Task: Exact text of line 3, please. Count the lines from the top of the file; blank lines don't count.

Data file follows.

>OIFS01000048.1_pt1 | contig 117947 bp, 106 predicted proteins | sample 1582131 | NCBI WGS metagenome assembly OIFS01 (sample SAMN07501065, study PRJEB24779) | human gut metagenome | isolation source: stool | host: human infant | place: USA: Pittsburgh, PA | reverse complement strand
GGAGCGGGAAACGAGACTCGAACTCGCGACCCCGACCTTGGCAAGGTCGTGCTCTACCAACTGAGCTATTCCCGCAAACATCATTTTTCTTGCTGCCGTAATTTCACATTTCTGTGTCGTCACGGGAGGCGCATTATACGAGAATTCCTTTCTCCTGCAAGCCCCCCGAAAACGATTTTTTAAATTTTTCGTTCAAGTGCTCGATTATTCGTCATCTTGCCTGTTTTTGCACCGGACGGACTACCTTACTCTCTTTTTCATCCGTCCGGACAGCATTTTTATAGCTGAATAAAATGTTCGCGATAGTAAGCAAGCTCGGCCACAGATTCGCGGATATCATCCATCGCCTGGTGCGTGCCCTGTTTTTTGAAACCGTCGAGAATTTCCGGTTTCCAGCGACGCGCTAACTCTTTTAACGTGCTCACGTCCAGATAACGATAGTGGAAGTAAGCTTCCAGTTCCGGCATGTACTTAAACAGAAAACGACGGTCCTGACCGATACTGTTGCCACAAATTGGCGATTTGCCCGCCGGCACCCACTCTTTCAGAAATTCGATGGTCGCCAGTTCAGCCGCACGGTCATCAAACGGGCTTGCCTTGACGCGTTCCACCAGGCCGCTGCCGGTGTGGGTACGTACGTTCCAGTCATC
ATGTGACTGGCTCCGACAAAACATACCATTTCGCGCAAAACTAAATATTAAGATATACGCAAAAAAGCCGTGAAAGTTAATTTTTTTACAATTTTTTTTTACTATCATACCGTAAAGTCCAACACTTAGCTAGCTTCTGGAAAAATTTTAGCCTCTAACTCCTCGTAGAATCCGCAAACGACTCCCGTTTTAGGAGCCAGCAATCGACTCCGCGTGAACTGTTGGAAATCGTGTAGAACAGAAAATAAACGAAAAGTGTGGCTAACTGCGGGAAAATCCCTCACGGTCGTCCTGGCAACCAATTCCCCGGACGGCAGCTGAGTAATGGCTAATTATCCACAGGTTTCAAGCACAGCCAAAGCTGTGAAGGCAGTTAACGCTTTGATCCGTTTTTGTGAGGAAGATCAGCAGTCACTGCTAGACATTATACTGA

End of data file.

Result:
ATGTGACTGGCTCCGACAAAACATACCATTTCGCGCAAAACTAAATATTAAGATATACGCAAAAAAGCCGTGAAAGTTAATTTTTTTACAATTTTTTTTTACTATCATACCGTAAAGTCCAACACTTAGCTAGCTTCTGGAAAAATTTTAGCCTCTAACTCCTCGTAGAATCCGCAAACGACTCCCGTTTTAGGAGCCAGCAATCGACTCCGCGTGAACTGTTGGAAATCGTGTAGAACAGAAAATAAACGAAAAGTGTGGCTAACTGCGGGAAAATCCCTCACGGTCGTCCTGGCAACCAATTCCCCGGACGGCAGCTGAGTAATGGCTAATTATCCACAGGTTTCAAGCACAGCCAAAGCTGTGAAGGCAGTTAACGCTTTGATCCGTTTTTGTGAGGAAGATCAGCAGTCACTGCTAGACATTATACTGA